From the WTR archive: a snapshot of trademarks in the beginning
In this latest edition of our series delving into WTR’s unrivalled archive of trademark content, we head back to May 2006 and the first issue of WTR magazine (following a rebrand from our initial World Trademark Law Report identity). With features on brand battles, the fight against copyrights, enforcement challenges in China and legislative change, it is a reminder that – to quote French writer Jean-Baptiste Alphonse Karr – the more things change, the more they remain the same.
The battle for Budweiser
It is a story that involves royal dynasties, new world settlers, the collapse of Eastern European communism and a place that some say does not exist. But at its heart, the interminable dispute between brewers Anheuser-Busch and Budejovicky Budvar over the name Budweiser is all about trademarks – as this feature explored. Read more here.
Inside Nortel’s trademark strategy
Nortel is no more, but back in 2006 we observed how a marketing background and a new focus on the company’s master brand meant that head of trademarks Alex Brkich was able to run a tight ship that did not stint on the quality of service provided. Read more here.
Dealing with copycats
In the fast-moving consumer goods sector, copycats have long been a threat. Evie Kyriakides, then regional trademark counsel for Mars Incorporated, explained how monitoring new legislation and dealing with competing retailers are two key aspects of the in-house counsel’s role in tackling the issue. Read more here.
The problem with WHOIS
Remember easy access to WHOIS data? Back in 2006 the challenge was not obtaining data, it was obtaining accurate data – with Jim Bikoff noting that around 5% of domain names issued in the United States were registered using “patently false” contact information, making it difficult or impossible to contact the sites’ owners. Fourteen years on, many rights holders would live with that if it meant they could still access the remaining 95%. Read more here.
Assessing the EU IP Enforcement Directive
With the EU IP Enforcement Directive (2004/48/EC) due to be implemented in EU member states by 29 April 2006, Nokia’s Lucy Nichols commented on the potential impact of the directive on brand owners’ escalating war against counterfeit products in the European Union. Read more here.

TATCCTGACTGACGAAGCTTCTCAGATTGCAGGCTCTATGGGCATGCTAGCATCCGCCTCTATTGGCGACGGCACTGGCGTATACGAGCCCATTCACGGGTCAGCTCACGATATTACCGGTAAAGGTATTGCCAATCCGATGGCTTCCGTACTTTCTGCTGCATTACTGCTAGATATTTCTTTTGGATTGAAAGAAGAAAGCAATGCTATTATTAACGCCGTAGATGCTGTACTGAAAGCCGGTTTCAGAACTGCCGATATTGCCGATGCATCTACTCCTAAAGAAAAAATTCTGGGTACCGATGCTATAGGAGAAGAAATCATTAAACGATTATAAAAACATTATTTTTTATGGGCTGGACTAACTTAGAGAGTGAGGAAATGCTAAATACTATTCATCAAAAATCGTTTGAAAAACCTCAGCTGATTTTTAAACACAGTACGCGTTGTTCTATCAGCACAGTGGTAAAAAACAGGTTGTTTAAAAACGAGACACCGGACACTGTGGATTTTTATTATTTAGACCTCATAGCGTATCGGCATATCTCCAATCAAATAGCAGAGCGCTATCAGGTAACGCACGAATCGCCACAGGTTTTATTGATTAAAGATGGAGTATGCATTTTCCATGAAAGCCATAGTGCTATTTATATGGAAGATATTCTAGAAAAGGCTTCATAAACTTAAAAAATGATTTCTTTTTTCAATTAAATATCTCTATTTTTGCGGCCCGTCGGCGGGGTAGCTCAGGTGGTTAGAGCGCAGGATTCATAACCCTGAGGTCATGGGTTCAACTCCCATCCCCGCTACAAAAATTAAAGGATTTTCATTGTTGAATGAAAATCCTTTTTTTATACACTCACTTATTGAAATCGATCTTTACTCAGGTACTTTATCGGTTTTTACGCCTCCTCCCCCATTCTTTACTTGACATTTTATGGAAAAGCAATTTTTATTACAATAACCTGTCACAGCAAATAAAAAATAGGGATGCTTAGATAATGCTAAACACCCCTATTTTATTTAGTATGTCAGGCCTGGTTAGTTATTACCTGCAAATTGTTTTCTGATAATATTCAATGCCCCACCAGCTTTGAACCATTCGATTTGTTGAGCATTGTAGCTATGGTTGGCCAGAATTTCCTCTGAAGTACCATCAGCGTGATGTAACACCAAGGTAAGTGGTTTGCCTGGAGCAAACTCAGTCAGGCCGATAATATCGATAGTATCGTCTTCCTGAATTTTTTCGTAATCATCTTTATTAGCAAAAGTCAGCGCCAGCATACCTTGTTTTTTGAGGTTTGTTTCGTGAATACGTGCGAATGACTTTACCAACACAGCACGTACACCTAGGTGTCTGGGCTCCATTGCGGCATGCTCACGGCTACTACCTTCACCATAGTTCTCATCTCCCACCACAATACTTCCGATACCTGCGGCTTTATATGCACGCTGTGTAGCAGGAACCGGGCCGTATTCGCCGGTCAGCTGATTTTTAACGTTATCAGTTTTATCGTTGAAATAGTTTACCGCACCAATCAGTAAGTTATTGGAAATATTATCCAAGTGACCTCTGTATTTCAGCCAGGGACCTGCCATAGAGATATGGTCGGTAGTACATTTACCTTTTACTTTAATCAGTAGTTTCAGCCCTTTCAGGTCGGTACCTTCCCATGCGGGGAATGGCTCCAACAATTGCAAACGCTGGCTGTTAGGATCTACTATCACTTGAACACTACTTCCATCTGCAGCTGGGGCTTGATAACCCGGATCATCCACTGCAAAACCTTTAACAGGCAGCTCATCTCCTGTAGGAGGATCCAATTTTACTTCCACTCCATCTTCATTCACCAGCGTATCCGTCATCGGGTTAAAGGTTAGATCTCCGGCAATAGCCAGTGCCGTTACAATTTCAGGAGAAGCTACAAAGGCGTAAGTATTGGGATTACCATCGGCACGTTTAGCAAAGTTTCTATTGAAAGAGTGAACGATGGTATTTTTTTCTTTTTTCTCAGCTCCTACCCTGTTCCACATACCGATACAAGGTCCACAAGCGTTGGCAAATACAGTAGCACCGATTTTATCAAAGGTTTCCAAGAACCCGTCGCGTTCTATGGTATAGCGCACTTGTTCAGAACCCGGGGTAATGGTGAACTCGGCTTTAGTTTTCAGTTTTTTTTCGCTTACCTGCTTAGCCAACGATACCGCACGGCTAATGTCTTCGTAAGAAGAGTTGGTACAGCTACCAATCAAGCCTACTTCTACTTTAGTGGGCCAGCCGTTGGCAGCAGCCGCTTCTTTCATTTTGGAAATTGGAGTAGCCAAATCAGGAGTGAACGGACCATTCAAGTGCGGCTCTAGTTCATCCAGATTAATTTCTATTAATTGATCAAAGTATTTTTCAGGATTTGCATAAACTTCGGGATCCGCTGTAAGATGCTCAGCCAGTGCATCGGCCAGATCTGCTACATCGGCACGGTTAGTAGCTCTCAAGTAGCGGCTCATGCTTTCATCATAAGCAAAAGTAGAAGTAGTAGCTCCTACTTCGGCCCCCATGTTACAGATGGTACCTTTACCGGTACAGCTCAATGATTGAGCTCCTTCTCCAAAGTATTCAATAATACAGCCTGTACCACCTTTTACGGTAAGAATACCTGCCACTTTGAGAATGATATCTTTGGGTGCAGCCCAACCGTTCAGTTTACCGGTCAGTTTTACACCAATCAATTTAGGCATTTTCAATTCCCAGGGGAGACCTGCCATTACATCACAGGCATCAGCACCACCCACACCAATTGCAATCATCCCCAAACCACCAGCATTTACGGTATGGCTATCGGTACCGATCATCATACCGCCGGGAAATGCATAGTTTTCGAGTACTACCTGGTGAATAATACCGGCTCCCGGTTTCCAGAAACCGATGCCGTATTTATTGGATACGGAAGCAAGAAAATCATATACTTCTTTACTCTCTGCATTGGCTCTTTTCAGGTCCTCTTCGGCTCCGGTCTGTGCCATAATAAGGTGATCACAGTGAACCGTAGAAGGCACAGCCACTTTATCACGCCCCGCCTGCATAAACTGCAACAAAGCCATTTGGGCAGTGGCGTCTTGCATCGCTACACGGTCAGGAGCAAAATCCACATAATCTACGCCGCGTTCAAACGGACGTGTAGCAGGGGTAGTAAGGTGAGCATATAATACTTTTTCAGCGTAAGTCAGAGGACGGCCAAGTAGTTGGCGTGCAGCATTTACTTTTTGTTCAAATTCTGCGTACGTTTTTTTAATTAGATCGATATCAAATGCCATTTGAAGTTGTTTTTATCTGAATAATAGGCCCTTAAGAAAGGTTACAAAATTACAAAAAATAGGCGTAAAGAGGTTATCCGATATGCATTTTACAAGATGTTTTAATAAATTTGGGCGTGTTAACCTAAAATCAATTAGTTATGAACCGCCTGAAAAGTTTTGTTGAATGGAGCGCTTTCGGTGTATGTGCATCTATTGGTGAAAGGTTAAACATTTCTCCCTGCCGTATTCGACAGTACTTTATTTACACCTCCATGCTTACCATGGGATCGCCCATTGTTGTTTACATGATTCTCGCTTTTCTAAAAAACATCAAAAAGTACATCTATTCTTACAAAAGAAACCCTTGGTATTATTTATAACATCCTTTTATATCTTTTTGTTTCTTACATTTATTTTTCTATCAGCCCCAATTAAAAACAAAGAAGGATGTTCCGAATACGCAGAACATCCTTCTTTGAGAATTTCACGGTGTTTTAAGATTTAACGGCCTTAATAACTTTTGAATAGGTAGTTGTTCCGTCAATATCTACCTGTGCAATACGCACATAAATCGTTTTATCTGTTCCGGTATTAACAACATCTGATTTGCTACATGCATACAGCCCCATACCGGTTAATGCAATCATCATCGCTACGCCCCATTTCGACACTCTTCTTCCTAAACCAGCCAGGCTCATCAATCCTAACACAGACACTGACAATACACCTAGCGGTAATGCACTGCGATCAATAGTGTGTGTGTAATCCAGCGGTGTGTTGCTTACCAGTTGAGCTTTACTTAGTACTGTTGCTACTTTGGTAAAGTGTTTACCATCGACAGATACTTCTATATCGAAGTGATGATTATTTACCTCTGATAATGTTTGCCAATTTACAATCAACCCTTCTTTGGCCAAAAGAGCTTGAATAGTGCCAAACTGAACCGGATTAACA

Making sense of China
Multiple problems, recurrent and new, were hindering the enforcement of rights for mark owners operating in or wishing to enter the Chinese market in 2006. However, Linda Chang and Elliot Papageorgiou, noted that positive developments were brightening the landscape and should also be acknowledged. Read more here.
The same problem, but with different priorities
Trademark owners, governments and law enforcement agencies all claim to want to eradicate IP crime. The problem, argued WTR’s editor-in-chief Joff Wild, is that they find it difficult to work together to achieve their aims. Read more here.
Other instalments in the ‘From the WTR archive’ series:
- Five exclusive interviews with corporate brand leaders. Read more here.
- Raising the profile of the trademark function. Read more here.
- The Michael Gleissner mystery. Read more here.
- Brand valuation challenges and opportunities. Read more here .
- INTA Annual Meeting highlights. Read more here.
- When brands enter the corridors of power. Read more here.
- Managing trademarks during a budget squeeze. Read more here.
- Inside high-profile brand battles. Read more here.
- Trademark transactions. Read more here.
- Finding the right tools for the job. Read more here.
- Brand stories. Read more here.
- The trademark implications of emerging tech and evolving environments. Read more here.
- The trademark bullying debate. Read more here.
- Inside in-house operations. Read more here.